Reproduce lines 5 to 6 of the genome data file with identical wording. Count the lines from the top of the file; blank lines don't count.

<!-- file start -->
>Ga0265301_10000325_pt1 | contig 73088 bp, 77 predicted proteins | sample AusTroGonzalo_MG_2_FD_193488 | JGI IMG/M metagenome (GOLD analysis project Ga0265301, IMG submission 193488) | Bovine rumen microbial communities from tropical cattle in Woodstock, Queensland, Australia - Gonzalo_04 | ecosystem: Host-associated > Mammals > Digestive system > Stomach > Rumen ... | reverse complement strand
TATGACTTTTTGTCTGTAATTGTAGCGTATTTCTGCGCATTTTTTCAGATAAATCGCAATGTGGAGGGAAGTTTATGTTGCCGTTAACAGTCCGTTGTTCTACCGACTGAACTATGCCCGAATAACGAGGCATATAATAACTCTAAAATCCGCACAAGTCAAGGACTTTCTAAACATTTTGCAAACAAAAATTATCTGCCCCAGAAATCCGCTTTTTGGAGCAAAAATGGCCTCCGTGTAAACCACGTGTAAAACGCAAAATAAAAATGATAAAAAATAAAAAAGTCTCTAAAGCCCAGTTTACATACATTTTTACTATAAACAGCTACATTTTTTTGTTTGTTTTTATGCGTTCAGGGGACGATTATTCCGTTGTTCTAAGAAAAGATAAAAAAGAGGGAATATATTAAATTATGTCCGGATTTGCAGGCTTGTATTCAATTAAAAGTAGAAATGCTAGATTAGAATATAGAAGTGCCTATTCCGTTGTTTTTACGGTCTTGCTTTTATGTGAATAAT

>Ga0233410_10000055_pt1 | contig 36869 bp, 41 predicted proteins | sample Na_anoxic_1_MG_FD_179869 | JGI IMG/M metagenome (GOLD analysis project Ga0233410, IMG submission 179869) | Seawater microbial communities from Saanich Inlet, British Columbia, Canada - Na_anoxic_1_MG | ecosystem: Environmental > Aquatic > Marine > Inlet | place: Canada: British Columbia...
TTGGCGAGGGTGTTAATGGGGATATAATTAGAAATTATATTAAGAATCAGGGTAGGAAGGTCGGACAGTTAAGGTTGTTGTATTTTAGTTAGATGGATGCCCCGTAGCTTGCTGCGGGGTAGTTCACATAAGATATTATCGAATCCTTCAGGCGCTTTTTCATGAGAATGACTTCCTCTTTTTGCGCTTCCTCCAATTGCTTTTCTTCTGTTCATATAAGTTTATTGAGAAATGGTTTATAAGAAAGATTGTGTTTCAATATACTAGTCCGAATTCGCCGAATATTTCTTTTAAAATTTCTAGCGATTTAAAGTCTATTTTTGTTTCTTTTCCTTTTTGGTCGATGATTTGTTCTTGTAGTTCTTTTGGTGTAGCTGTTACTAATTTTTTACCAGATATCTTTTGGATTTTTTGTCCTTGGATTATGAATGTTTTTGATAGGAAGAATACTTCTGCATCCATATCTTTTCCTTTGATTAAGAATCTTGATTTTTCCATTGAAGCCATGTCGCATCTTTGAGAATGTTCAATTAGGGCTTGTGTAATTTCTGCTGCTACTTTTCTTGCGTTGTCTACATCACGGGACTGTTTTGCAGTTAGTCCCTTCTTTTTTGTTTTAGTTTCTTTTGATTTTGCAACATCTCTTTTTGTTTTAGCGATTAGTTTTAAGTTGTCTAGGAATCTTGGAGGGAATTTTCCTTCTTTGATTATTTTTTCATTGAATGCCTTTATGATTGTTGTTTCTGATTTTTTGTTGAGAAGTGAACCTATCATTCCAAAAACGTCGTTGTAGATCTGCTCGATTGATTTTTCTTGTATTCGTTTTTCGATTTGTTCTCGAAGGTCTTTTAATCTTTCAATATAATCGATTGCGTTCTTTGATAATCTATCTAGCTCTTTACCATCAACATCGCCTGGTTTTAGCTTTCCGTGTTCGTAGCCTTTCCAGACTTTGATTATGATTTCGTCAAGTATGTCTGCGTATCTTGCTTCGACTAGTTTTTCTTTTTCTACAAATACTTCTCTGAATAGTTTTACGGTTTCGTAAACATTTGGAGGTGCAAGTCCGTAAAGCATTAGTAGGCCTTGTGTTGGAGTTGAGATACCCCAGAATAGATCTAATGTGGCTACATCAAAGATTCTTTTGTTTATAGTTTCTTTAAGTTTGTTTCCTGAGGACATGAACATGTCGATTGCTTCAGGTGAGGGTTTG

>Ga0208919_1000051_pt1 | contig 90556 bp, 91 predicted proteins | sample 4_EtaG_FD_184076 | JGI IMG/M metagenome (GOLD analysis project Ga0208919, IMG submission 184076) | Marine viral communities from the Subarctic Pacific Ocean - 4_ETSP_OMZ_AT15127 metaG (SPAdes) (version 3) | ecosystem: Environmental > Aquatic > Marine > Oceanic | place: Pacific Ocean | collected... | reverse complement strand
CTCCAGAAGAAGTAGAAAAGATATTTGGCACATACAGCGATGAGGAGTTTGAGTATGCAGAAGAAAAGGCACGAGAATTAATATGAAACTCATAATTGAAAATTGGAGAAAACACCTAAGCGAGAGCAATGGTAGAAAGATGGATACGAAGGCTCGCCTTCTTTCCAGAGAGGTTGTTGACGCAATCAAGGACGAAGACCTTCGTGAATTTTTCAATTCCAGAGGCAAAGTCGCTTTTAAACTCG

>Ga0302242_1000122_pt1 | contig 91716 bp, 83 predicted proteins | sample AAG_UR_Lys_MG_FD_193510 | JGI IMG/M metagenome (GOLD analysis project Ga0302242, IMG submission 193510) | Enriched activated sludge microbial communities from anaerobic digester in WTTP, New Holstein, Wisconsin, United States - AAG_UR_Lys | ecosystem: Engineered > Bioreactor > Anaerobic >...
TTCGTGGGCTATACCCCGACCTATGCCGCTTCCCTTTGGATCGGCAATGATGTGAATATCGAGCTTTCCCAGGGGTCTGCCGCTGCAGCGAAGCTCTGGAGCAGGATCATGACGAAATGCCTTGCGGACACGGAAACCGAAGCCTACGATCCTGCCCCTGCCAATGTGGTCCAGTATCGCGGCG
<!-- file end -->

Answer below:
>Ga0208919_1000051_pt1 | contig 90556 bp, 91 predicted proteins | sample 4_EtaG_FD_184076 | JGI IMG/M metagenome (GOLD analysis project Ga0208919, IMG submission 184076) | Marine viral communities from the Subarctic Pacific Ocean - 4_ETSP_OMZ_AT15127 metaG (SPAdes) (version 3) | ecosystem: Environmental > Aquatic > Marine > Oceanic | place: Pacific Ocean | collected... | reverse complement strand
CTCCAGAAGAAGTAGAAAAGATATTTGGCACATACAGCGATGAGGAGTTTGAGTATGCAGAAGAAAAGGCACGAGAATTAATATGAAACTCATAATTGAAAATTGGAGAAAACACCTAAGCGAGAGCAATGGTAGAAAGATGGATACGAAGGCTCGCCTTCTTTCCAGAGAGGTTGTTGACGCAATCAAGGACGAAGACCTTCGTGAATTTTTCAATTCCAGAGGCAAAGTCGCTTTTAAACTCG